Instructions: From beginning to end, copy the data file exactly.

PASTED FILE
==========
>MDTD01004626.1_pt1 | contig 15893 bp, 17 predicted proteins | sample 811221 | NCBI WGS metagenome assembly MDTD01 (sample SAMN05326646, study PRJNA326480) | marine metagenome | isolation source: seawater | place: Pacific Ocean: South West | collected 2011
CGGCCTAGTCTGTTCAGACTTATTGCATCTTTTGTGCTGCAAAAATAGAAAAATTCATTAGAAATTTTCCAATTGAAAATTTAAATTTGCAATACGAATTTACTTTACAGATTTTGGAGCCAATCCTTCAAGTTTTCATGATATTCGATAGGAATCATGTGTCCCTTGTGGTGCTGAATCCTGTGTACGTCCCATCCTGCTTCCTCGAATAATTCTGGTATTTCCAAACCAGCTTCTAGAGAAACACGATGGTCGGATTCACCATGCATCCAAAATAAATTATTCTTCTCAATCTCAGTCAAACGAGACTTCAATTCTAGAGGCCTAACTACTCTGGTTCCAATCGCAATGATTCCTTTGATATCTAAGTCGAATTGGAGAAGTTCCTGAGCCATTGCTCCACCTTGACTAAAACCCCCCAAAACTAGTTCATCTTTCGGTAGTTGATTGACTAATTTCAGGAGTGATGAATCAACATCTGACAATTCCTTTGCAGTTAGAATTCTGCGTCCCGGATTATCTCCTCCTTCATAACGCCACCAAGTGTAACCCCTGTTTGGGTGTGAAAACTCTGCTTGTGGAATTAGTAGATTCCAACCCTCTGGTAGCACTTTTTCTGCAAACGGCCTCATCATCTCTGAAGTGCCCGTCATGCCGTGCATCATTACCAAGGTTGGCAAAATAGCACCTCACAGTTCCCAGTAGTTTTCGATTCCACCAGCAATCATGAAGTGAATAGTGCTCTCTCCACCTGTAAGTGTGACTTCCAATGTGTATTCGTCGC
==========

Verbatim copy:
>MDTD01004626.1_pt1 | contig 15893 bp, 17 predicted proteins | sample 811221 | NCBI WGS metagenome assembly MDTD01 (sample SAMN05326646, study PRJNA326480) | marine metagenome | isolation source: seawater | place: Pacific Ocean: South West | collected 2011
CGGCCTAGTCTGTTCAGACTTATTGCATCTTTTGTGCTGCAAAAATAGAAAAATTCATTAGAAATTTTCCAATTGAAAATTTAAATTTGCAATACGAATTTACTTTACAGATTTTGGAGCCAATCCTTCAAGTTTTCATGATATTCGATAGGAATCATGTGTCCCTTGTGGTGCTGAATCCTGTGTACGTCCCATCCTGCTTCCTCGAATAATTCTGGTATTTCCAAACCAGCTTCTAGAGAAACACGATGGTCGGATTCACCATGCATCCAAAATAAATTATTCTTCTCAATCTCAGTCAAACGAGACTTCAATTCTAGAGGCCTAACTACTCTGGTTCCAATCGCAATGATTCCTTTGATATCTAAGTCGAATTGGAGAAGTTCCTGAGCCATTGCTCCACCTTGACTAAAACCCCCCAAAACTAGTTCATCTTTCGGTAGTTGATTGACTAATTTCAGGAGTGATGAATCAACATCTGACAATTCCTTTGCAGTTAGAATTCTGCGTCCCGGATTATCTCCTCCTTCATAACGCCACCAAGTGTAACCCCTGTTTGGGTGTGAAAACTCTGCTTGTGGAATTAGTAGATTCCAACCCTCTGGTAGCACTTTTTCTGCAAACGGCCTCATCATCTCTGAAGTGCCCGTCATGCCGTGCATCATTACCAAGGTTGGCAAAATAGCACCTCACAGTTCCCAGTAGTTTTCGATTCCACCAGCAATCATGAAGTGAATAGTGCTCTCTCCACCTGTAAGTGTGACTTCCAATGTGTATTCGTCGC